Landslide hazard spatial analysis and prediction using by ltx81750

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									 11th International Symposium on Natural and Human Induced Hazards &
 2nd Workshop on Earthquake Prediction



 Landslide hazard spatial analysis and prediction
   using GIS and Remote Sensing data in the
  Kythera Island, Southwestern Aegean, Greece
            A.E. MARSELLOS 1, W.S.F. KIDD 1, K. KYRIAKOPOULOS 2
 1 Dept.of Earth & Atmos. Sciences, State University of New York, Albany NY 12222, New York,
                             U.S.A. (e-mail: marsellos@gmail.com)
  2 Dept. of Geology and Geoenvironment National and Kapodistrian University of Athens, Ilisia

                                       GR15701, Greece

Many natural hazards in Kythera are the result of a combination of its tectonic formation,
geological structure, topography, and meteorological events. The most common such
hazards are earthquake, flood, landslide, avalanche and rockfalls. A GIS analysis of
Kythera Island reveals potential landslide areas. Since the island is located in a larger
region of high tectonic activity, the study is dependent on adequate local earthquake foci
data. For the purposes of this study, geology, topography, land use, vegetation indices,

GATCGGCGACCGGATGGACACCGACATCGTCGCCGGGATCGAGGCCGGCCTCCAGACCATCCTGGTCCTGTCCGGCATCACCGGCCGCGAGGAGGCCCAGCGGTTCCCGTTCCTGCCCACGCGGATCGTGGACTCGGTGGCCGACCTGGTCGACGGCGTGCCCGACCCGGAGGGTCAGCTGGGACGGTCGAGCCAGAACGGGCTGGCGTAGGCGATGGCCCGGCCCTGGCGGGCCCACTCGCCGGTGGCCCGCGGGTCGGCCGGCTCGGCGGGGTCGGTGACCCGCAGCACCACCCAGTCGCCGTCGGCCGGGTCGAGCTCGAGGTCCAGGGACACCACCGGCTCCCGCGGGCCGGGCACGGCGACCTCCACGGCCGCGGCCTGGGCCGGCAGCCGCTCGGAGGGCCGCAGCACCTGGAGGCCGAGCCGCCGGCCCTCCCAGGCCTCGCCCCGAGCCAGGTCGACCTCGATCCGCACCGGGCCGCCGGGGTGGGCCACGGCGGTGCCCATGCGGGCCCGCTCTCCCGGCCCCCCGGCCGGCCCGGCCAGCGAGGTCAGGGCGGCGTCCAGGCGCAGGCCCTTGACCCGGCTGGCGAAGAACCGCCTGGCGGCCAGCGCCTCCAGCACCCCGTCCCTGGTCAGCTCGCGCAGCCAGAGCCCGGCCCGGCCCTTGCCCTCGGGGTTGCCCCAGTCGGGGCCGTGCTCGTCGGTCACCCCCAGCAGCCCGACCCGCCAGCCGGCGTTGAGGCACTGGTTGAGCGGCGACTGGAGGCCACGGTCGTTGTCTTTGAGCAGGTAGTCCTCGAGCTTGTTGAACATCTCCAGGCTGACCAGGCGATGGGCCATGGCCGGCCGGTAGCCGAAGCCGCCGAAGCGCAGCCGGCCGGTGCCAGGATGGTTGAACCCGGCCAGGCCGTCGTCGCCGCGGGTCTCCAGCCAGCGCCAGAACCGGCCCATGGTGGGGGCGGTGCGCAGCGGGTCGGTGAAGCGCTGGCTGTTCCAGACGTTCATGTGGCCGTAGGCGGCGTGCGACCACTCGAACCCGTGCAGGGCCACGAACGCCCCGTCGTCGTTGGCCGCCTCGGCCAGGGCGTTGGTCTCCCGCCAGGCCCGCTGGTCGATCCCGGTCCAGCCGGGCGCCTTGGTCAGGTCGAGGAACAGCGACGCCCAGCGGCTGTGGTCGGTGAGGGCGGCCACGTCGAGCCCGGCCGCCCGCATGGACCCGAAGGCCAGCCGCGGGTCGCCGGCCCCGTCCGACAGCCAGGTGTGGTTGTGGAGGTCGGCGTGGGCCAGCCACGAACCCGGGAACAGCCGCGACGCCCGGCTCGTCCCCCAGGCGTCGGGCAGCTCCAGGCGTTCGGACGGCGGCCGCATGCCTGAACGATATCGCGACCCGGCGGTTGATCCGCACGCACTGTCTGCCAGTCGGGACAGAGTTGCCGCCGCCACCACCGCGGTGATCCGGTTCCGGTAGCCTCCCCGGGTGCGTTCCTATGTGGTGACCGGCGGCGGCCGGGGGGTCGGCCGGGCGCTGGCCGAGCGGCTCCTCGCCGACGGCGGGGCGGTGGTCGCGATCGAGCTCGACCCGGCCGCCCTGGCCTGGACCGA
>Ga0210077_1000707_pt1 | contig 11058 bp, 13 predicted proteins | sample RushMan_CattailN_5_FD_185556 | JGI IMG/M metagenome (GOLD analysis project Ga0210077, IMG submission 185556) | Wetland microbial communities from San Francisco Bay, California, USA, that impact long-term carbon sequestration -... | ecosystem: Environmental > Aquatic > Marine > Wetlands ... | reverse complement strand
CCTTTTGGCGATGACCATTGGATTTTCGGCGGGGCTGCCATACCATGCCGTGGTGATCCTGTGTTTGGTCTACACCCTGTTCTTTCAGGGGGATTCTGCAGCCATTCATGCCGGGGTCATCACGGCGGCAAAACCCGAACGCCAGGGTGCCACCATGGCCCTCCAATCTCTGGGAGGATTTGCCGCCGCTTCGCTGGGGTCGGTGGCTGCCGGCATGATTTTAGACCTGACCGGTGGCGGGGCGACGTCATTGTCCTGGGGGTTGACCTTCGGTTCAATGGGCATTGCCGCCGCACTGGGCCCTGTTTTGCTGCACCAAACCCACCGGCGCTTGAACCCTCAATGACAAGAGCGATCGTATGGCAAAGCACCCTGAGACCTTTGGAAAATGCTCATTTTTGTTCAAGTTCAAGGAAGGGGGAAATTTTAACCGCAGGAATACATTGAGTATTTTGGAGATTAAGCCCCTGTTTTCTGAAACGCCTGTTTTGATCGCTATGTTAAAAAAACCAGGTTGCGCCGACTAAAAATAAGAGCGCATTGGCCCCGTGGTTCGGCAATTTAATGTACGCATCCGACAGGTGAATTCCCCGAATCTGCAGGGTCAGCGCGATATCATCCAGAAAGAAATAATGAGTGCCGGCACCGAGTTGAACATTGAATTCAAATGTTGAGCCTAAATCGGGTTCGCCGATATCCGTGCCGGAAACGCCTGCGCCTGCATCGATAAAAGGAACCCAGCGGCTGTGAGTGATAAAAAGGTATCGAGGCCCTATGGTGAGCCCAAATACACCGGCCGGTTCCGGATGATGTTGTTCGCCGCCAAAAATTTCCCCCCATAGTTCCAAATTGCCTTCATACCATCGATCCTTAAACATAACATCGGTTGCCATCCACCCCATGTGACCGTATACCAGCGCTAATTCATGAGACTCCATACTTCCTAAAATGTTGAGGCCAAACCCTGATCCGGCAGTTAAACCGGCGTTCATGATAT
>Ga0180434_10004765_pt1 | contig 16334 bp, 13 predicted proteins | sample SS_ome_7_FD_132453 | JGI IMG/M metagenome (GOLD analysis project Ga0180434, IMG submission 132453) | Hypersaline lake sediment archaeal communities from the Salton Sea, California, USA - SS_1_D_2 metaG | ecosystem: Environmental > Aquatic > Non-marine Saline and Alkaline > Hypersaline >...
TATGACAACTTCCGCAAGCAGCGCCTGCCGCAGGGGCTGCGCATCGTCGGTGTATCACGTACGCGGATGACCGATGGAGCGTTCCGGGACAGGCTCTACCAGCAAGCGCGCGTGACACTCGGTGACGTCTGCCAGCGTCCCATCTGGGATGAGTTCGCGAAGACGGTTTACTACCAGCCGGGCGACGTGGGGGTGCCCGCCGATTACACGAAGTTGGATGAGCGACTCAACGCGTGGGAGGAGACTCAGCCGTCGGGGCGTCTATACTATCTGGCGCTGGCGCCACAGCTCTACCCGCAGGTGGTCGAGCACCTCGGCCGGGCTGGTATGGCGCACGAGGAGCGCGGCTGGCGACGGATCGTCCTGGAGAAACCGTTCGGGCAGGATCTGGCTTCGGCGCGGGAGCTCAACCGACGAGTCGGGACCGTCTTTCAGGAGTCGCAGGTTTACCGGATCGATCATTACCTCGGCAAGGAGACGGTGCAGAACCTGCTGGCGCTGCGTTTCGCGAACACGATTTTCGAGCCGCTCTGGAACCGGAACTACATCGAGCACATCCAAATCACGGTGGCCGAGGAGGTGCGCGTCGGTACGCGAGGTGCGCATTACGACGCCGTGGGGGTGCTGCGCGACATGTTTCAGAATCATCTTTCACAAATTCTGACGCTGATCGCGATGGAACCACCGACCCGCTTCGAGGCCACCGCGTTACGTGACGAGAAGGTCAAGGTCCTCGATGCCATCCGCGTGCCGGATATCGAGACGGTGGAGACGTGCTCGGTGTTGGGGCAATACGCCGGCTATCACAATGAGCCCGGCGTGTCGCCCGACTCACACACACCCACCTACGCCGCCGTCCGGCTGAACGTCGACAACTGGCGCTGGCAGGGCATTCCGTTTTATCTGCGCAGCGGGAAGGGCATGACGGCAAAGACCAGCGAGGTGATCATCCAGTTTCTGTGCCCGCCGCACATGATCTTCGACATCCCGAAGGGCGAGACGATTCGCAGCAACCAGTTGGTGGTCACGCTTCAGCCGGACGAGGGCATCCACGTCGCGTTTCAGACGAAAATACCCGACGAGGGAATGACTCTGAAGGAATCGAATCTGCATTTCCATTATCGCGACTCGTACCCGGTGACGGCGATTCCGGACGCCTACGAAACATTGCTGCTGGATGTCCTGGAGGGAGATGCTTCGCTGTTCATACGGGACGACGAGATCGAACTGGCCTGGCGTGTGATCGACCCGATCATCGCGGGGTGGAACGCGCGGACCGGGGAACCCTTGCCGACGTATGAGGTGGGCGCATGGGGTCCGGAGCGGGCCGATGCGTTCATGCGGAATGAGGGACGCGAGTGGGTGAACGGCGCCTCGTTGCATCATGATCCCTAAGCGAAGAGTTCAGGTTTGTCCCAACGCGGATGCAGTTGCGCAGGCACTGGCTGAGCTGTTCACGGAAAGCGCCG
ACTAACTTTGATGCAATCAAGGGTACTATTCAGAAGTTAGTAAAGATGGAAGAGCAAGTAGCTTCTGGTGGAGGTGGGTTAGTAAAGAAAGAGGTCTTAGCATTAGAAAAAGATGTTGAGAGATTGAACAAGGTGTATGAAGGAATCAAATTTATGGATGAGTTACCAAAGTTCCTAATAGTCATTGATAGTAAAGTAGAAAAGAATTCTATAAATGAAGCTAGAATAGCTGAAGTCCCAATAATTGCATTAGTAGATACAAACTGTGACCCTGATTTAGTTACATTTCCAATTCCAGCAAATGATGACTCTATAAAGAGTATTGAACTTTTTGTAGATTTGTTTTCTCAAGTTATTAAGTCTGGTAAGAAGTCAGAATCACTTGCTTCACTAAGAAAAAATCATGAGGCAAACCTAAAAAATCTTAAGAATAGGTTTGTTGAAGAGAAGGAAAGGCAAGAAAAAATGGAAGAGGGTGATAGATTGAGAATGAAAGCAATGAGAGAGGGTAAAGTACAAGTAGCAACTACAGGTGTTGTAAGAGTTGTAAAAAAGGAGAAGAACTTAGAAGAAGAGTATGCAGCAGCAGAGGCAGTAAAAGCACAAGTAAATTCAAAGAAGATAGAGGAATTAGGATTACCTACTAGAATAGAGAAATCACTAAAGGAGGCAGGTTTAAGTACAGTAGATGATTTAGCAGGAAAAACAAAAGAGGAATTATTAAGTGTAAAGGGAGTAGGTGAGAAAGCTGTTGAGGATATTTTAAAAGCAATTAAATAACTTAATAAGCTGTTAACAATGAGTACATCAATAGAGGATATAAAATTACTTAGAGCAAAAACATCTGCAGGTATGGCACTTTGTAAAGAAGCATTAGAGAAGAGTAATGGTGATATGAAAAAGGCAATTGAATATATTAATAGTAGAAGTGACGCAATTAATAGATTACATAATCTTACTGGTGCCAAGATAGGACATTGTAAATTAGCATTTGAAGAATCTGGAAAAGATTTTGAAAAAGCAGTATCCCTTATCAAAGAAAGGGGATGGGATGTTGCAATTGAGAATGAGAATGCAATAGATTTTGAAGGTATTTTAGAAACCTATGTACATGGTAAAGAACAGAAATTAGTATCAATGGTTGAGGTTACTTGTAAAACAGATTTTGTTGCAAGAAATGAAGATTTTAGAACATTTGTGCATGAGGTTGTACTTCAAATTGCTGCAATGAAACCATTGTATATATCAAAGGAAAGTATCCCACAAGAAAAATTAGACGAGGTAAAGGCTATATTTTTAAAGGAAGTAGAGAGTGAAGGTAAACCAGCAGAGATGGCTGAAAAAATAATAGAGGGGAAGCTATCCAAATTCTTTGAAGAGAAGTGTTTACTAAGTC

stream and road networks were considered. ARCINFO and ERMAPPER were used
because of easy access, viewing and quick analysis of GIS and remote sensing data.
   This study compares the landslides induced by heavy rainfalls and large earthquakes
in the Kythera region over the last 20 years. We mapped the distribution and infer the
susceptibility to various kinds of mass movements (rock slides, to rock falls through earth
flows, debris flows and avalanches), triggered by earthquakes and heavy rainfalls. The
mass movement events are dependent to vegetation change (detected through NDVI
supervised classification of Landsat images), that were caused by road construction.
   This attempt to map landslide susceptibility was supported by additional field
observations, digitized road network, and geology data, SRTM data and GIS techniques.
Using certainty factor analysis, it was found that there is a good correlation between the
existing landslide areas and specific slope aspect range, which is consistent with the
existing faulting on the Kythera Island.
   A significant proportion of the inhabited areas of Kythera are at risk of landslide and
related mass movement damage. We anticipate that this mapping procedure will be used
to construct seismic or meteorological landslide hazard maps that will assist in
emergency preparedness planning and in making decisions regarding development and
construction in areas susceptible to slope failure triggered by earthquake or heavy
storms.




                                           University of Patras, Greece, 22-25 June 2006

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